Prune Spring-Blooming Shrubs
Spring-blooming shrubs will set buds in mid to late summer for next year's bloom. Prune spirea, flowering quince, "once blooming" roses, azaleas, Chinese witch hazel, Virginia sweetspire, and Pieris soon after flowering. This way their new growth will have time to mature and be ready to set buds for next year. Keep the natural shape of the plant in mind as you prune, and avoid excessive cutting except where necessary to control size.
Don't Let Weeds Get Ahead of You
Start weeding early in the flower and vegetable garden. Young weeds are easier to pull and it's less disruptive to the roots of garden plants. Weed competition with small plants can delay flowering and reduce production. Now that the weather has warmed, go ahead and add a few inches of mulch to shade out weed seeds.
The new hybrid types of tomatoes can really set heavy fruit loads. They need extra nutrition to do their best. When they start to set fruit, increase fertilizing to give them an extra boost. A liquid feed applied weekly or a slow-release product applied once can carry them through from spring to early summer.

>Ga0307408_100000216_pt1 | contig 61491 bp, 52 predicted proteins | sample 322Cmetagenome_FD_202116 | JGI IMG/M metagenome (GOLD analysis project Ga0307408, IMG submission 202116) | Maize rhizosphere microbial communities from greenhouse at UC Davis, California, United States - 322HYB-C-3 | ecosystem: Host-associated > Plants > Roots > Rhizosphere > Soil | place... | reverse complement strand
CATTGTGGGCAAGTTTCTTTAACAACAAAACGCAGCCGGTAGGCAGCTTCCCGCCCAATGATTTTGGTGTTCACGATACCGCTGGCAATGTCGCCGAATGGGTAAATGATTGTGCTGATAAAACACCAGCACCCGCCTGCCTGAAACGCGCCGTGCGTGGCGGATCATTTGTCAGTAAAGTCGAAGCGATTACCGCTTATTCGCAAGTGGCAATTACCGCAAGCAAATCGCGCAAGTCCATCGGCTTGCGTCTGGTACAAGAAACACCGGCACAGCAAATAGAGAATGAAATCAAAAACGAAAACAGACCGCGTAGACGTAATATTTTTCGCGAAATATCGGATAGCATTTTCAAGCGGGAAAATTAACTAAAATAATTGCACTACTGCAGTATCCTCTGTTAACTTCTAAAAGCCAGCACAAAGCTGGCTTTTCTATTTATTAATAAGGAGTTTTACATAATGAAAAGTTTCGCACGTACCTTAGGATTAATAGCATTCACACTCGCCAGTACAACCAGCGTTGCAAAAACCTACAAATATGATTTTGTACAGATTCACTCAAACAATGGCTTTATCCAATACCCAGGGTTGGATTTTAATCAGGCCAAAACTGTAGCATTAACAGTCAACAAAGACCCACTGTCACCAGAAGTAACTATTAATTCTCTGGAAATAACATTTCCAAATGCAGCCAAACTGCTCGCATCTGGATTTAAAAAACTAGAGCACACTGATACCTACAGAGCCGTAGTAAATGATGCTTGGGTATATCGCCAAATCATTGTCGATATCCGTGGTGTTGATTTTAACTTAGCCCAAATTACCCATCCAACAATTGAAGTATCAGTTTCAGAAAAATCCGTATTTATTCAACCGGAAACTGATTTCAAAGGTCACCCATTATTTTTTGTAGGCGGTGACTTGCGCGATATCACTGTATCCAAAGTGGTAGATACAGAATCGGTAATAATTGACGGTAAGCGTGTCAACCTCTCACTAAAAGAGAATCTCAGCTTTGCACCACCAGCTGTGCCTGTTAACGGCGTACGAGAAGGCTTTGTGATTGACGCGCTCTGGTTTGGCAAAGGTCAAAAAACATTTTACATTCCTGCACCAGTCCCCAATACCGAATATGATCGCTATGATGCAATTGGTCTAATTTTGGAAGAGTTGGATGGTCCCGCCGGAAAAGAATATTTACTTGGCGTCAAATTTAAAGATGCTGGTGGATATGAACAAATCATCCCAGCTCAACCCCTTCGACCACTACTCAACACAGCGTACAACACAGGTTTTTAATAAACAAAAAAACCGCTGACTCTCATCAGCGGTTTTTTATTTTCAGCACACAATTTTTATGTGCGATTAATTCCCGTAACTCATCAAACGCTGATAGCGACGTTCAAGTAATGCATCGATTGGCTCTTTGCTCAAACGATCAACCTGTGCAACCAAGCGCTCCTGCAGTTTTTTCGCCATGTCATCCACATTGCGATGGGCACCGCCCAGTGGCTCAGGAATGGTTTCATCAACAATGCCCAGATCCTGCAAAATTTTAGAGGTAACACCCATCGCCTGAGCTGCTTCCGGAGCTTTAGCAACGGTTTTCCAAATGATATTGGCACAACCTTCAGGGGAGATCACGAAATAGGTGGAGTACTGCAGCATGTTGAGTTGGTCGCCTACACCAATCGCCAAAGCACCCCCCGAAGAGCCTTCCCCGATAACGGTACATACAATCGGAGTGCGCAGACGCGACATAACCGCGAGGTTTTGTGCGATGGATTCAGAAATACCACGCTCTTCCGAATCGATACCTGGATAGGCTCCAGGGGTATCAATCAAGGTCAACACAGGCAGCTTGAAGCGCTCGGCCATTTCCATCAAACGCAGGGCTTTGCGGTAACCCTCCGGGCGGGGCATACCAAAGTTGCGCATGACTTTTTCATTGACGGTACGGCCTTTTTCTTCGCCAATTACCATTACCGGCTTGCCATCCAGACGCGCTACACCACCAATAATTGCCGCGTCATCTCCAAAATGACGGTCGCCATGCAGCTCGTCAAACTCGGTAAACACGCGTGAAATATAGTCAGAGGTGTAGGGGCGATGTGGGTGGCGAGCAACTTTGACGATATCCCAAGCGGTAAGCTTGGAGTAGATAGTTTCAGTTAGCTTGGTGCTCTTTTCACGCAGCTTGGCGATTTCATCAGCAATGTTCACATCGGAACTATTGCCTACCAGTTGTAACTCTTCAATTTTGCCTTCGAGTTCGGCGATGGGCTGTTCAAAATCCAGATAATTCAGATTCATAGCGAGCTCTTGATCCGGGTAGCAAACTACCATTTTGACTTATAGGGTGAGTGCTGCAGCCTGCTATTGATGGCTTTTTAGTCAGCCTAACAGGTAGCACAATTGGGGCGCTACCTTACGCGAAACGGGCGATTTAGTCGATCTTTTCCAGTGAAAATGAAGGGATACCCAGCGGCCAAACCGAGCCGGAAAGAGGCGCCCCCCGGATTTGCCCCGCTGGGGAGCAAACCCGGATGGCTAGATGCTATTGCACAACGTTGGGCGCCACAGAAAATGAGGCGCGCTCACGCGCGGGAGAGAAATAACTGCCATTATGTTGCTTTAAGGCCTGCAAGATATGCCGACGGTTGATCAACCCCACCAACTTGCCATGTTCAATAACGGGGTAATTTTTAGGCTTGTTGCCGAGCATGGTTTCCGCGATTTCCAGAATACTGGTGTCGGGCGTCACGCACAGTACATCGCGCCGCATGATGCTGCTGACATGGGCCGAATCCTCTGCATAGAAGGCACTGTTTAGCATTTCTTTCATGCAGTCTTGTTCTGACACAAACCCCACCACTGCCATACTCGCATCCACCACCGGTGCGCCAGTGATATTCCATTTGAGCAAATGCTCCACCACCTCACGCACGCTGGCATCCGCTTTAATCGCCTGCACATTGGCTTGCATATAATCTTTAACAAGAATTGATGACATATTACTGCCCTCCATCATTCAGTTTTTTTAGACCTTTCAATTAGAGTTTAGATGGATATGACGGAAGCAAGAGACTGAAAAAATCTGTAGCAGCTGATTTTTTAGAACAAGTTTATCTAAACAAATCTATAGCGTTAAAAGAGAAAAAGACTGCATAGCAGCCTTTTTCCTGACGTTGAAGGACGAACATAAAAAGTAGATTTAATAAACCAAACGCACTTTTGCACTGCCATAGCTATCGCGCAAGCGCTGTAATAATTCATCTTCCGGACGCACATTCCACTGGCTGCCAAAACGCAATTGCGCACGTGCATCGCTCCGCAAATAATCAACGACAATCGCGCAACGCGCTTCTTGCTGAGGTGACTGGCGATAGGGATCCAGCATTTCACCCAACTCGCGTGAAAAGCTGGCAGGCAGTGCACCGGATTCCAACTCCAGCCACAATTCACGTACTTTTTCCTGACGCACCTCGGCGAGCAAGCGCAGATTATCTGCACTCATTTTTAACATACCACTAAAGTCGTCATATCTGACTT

Prevent Blossom End Rot
Blossom end rot is caused by a lack of calcium at the growing tip of tomatoes and watermelon fruit. A lack of calcium in the soil, or moistures levels that fluctuate from dry to wet, can lead to blossom end rot. Keep soil evenly moist, especially early in the season when the first fruits are developing. Plants growing in sandy soil are especially prone to this problem. Calcium sprays are available to help prevent the problem but must be applied as young fruits are growing but before symptoms appear.
Plant Heat-Tolerant Veggies
Okra, sweet potatoes, southern peas (black-eye, crowder, purple hull, zipper cream), malabar spinach, vegetable amaranth, and other hot-weather veggies will thrive in the heat of our southern summers. Plant them now in a sunny garden spot and mulch the area well to deter weeds. Keep them well watered as the hot weather increases their need for moisture.